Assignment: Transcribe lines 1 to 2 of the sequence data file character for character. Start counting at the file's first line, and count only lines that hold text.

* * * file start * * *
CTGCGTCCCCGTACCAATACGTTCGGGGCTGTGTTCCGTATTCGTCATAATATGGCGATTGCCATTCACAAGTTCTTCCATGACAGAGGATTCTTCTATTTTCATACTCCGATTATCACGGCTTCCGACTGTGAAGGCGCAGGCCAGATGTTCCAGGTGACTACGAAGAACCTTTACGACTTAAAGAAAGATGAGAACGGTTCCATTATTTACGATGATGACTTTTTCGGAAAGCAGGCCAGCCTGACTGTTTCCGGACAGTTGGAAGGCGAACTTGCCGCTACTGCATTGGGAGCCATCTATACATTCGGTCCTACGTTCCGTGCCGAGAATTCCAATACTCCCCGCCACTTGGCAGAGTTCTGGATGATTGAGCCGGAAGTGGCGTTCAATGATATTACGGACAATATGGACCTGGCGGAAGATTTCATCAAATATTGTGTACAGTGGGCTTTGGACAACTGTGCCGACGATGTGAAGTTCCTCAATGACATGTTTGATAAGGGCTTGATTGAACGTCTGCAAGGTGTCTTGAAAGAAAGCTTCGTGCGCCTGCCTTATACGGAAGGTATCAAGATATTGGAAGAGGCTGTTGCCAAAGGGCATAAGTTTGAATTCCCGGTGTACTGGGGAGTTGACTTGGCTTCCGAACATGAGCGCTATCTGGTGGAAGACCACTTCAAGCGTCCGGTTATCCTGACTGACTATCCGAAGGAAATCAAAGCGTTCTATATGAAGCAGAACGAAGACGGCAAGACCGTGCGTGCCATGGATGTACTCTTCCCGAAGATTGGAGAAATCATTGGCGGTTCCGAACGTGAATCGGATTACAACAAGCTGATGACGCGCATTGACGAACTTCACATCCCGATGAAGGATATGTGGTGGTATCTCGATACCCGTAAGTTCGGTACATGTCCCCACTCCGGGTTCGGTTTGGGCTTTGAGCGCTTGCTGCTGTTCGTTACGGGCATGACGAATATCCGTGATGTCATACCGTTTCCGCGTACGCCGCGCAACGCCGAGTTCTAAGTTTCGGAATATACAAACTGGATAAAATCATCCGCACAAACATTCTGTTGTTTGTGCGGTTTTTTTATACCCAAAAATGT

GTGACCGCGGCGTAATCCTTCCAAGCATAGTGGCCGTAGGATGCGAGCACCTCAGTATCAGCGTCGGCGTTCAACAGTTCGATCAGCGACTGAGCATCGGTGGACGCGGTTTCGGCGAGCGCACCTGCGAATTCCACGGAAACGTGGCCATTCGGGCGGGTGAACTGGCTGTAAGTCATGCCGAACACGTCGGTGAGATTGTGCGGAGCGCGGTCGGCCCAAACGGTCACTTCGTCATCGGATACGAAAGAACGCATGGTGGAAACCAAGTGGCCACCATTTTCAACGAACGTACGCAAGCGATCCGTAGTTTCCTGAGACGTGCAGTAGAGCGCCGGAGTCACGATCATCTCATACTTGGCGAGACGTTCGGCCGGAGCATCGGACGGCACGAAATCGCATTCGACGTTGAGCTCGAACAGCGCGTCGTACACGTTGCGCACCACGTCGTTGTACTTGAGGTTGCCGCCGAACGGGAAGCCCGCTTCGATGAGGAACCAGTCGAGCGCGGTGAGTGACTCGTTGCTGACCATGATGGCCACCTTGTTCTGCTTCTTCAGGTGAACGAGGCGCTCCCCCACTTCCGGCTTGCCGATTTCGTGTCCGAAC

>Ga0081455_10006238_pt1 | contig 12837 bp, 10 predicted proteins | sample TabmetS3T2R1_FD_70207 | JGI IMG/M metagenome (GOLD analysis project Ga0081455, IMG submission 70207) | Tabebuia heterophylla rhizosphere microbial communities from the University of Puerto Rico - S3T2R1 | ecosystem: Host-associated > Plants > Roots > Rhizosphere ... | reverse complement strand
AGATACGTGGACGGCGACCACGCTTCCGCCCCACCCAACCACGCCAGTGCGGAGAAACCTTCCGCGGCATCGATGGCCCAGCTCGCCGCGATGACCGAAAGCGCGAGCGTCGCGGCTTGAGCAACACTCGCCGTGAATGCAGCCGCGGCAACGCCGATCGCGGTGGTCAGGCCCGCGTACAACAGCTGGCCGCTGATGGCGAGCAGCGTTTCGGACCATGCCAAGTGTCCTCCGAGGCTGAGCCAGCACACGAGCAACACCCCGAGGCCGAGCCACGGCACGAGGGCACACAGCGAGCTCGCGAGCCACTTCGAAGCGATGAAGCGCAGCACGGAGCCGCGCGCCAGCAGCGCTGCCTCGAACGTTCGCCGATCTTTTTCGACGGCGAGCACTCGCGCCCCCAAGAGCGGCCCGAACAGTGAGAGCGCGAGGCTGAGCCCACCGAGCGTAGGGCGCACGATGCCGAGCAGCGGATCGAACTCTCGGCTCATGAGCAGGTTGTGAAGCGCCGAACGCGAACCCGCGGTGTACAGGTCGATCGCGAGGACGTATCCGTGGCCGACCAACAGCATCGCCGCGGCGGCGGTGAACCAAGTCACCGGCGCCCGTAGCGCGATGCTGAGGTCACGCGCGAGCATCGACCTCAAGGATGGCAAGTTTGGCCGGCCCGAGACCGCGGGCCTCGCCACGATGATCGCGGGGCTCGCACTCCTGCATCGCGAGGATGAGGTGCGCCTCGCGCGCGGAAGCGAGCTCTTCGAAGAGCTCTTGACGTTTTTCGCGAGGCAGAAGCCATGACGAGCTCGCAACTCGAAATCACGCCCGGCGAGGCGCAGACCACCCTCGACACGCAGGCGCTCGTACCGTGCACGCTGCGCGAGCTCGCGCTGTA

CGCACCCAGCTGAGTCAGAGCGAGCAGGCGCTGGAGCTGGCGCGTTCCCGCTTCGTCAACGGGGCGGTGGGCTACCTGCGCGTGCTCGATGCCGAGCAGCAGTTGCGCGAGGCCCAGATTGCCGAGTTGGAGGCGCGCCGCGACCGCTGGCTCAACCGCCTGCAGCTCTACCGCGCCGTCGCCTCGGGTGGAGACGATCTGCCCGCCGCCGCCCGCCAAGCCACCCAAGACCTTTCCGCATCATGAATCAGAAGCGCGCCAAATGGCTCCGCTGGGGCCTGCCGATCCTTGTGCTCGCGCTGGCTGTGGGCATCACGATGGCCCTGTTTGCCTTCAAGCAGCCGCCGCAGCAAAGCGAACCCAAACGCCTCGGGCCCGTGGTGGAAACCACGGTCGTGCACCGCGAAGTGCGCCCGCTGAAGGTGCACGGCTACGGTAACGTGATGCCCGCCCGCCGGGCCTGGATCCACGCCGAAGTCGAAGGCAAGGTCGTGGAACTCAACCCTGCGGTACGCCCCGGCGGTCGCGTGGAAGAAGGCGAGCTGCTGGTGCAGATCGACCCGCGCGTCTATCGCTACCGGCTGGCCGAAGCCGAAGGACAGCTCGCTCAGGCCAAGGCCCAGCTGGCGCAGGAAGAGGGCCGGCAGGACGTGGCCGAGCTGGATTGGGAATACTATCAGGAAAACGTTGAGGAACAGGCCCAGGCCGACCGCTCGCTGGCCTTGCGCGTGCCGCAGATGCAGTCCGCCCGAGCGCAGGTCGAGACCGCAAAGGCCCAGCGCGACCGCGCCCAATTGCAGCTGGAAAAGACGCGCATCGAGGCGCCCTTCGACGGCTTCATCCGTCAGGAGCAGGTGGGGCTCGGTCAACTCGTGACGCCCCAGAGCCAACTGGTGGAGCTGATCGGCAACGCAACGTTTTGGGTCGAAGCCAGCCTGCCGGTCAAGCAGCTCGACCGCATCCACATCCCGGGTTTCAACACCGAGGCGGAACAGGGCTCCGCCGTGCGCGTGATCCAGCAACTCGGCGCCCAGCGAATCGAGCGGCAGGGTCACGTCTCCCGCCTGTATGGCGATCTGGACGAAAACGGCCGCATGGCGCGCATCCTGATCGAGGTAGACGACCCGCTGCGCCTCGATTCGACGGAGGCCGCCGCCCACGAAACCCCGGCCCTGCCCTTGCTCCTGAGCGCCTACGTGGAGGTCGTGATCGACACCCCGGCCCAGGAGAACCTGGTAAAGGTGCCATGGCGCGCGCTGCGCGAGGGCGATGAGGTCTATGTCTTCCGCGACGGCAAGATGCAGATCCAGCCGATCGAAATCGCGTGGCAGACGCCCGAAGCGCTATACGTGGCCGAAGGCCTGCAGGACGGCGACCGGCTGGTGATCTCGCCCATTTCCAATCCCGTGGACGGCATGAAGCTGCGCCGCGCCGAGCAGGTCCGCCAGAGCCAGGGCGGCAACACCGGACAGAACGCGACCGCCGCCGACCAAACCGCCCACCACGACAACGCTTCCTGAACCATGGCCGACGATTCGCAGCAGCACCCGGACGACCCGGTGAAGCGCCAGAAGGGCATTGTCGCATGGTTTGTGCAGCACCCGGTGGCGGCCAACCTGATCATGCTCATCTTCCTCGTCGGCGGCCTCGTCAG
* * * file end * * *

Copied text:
CTGCGTCCCCGTACCAATACGTTCGGGGCTGTGTTCCGTATTCGTCATAATATGGCGATTGCCATTCACAAGTTCTTCCATGACAGAGGATTCTTCTATTTTCATACTCCGATTATCACGGCTTCCGACTGTGAAGGCGCAGGCCAGATGTTCCAGGTGACTACGAAGAACCTTTACGACTTAAAGAAAGATGAGAACGGTTCCATTATTTACGATGATGACTTTTTCGGAAAGCAGGCCAGCCTGACTGTTTCCGGACAGTTGGAAGGCGAACTTGCCGCTACTGCATTGGGAGCCATCTATACATTCGGTCCTACGTTCCGTGCCGAGAATTCCAATACTCCCCGCCACTTGGCAGAGTTCTGGATGATTGAGCCGGAAGTGGCGTTCAATGATATTACGGACAATATGGACCTGGCGGAAGATTTCATCAAATATTGTGTACAGTGGGCTTTGGACAACTGTGCCGACGATGTGAAGTTCCTCAATGACATGTTTGATAAGGGCTTGATTGAACGTCTGCAAGGTGTCTTGAAAGAAAGCTTCGTGCGCCTGCCTTATACGGAAGGTATCAAGATATTGGAAGAGGCTGTTGCCAAAGGGCATAAGTTTGAATTCCCGGTGTACTGGGGAGTTGACTTGGCTTCCGAACATGAGCGCTATCTGGTGGAAGACCACTTCAAGCGTCCGGTTATCCTGACTGACTATCCGAAGGAAATCAAAGCGTTCTATATGAAGCAGAACGAAGACGGCAAGACCGTGCGTGCCATGGATGTACTCTTCCCGAAGATTGGAGAAATCATTGGCGGTTCCGAACGTGAATCGGATTACAACAAGCTGATGACGCGCATTGACGAACTTCACATCCCGATGAAGGATATGTGGTGGTATCTCGATACCCGTAAGTTCGGTACATGTCCCCACTCCGGGTTCGGTTTGGGCTTTGAGCGCTTGCTGCTGTTCGTTACGGGCATGACGAATATCCGTGATGTCATACCGTTTCCGCGTACGCCGCGCAACGCCGAGTTCTAAGTTTCGGAATATACAAACTGGATAAAATCATCCGCACAAACATTCTGTTGTTTGTGCGGTTTTTTTATACCCAAAAATGT

GTGACCGCGGCGTAATCCTTCCAAGCATAGTGGCCGTAGGATGCGAGCACCTCAGTATCAGCGTCGGCGTTCAACAGTTCGATCAGCGACTGAGCATCGGTGGACGCGGTTTCGGCGAGCGCACCTGCGAATTCCACGGAAACGTGGCCATTCGGGCGGGTGAACTGGCTGTAAGTCATGCCGAACACGTCGGTGAGATTGTGCGGAGCGCGGTCGGCCCAAACGGTCACTTCGTCATCGGATACGAAAGAACGCATGGTGGAAACCAAGTGGCCACCATTTTCAACGAACGTACGCAAGCGATCCGTAGTTTCCTGAGACGTGCAGTAGAGCGCCGGAGTCACGATCATCTCATACTTGGCGAGACGTTCGGCCGGAGCATCGGACGGCACGAAATCGCATTCGACGTTGAGCTCGAACAGCGCGTCGTACACGTTGCGCACCACGTCGTTGTACTTGAGGTTGCCGCCGAACGGGAAGCCCGCTTCGATGAGGAACCAGTCGAGCGCGGTGAGTGACTCGTTGCTGACCATGATGGCCACCTTGTTCTGCTTCTTCAGGTGAACGAGGCGCTCCCCCACTTCCGGCTTGCCGATTTCGTGTCCGAAC